This report examines trends in food retail in the U.S. preceding and up through the pandemic, assessing how e-commerce is likely to affect workers in the industry in the next 5-10 years. In contrast to widespread fears that technology leads to automation-related job loss, e-commerce is creating jobs, as customers are now paying for tasks that they used to do themselves for free. But for most of these new positions, job quality is a serious concern, and the passage of Proposition 22 in California this fall exacerbates the problem.
Restaurants & Food Services
California Workers' Rights: A Manual of Job Rights, Protections and Remedies
New Report Shows E-Commerce & Food Delivery Work Growing During Recession & Unemployment, but Jobs More Precarious Than Ever
Behind the apps that consumers interact with are large workforces of low-wage workers in fulfillment centers that prepare ingredients and pack them into boxes. This new and growing group of workers, who are primarily immigrants and people of color, has remained invisible in the narrative of how meal-kits are “disrupting” the food industry.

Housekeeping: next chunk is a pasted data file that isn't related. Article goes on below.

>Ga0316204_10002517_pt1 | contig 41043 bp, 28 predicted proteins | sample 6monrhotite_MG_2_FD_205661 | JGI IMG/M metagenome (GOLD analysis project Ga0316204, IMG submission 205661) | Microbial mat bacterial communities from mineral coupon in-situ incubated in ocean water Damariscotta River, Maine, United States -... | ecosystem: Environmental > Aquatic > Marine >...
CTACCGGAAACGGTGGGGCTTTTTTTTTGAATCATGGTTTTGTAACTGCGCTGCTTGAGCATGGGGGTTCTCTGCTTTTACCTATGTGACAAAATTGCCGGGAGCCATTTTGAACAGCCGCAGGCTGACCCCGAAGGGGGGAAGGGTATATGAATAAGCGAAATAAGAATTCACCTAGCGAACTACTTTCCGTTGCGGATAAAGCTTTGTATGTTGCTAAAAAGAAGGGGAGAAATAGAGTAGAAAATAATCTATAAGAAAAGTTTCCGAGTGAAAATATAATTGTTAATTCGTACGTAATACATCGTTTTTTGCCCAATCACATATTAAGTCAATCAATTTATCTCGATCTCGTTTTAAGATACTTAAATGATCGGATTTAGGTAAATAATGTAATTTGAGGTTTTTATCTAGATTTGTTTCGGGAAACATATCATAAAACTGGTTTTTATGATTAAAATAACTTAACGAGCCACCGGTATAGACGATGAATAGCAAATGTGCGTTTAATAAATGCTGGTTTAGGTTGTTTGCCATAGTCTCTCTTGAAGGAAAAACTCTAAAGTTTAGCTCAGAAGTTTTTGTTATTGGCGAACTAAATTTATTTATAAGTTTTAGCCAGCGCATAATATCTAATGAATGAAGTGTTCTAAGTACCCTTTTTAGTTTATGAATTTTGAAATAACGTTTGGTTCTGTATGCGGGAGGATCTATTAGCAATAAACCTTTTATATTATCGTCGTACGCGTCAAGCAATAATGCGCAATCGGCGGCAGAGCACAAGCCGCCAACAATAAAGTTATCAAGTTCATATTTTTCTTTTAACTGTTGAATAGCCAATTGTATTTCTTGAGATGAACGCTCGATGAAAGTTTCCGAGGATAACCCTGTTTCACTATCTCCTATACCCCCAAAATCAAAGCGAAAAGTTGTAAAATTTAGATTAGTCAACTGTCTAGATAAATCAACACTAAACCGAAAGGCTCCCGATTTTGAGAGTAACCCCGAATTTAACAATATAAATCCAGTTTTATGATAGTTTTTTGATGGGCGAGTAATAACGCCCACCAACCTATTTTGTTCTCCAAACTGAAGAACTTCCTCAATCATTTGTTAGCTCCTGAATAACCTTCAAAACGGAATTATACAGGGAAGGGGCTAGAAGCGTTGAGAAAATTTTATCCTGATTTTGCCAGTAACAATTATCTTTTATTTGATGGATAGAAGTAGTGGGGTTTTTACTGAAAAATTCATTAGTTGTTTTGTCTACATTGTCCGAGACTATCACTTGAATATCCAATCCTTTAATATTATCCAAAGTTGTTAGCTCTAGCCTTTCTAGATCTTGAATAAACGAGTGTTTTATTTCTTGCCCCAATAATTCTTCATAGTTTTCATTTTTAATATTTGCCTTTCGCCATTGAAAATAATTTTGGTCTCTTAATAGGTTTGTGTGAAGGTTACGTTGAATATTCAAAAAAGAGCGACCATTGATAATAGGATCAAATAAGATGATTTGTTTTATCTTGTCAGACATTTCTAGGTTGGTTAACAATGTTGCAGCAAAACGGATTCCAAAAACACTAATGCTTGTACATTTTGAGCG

New UC Berkeley report looking at job quality in a meal-kit fulfillment center finds workers struggling with low wages, unpredictable schedules, workplace-related injuries, and sexual assault.
Shelved: How Wages and Working Conditions for California’s Food Retail Workers have Declined as the Industry has Thrived
This report is based on worker surveys, in-depth interviews with workers and employers, analysis of industry and government data, and reviews of existing academic literature. It represents the most comprehensive analysis ever conducted of California’s food retail industry.
Medicaid, the Earned Income Tax Credit and the other public benefits programs discussed in this report provide a vital support system for millions of Americans working in the United States’ service industries, including fast food. We analyze public program utilization by working families and estimate total average annual public benefit expenditures on the families of front-line fast-food workers for the years 2007–2011.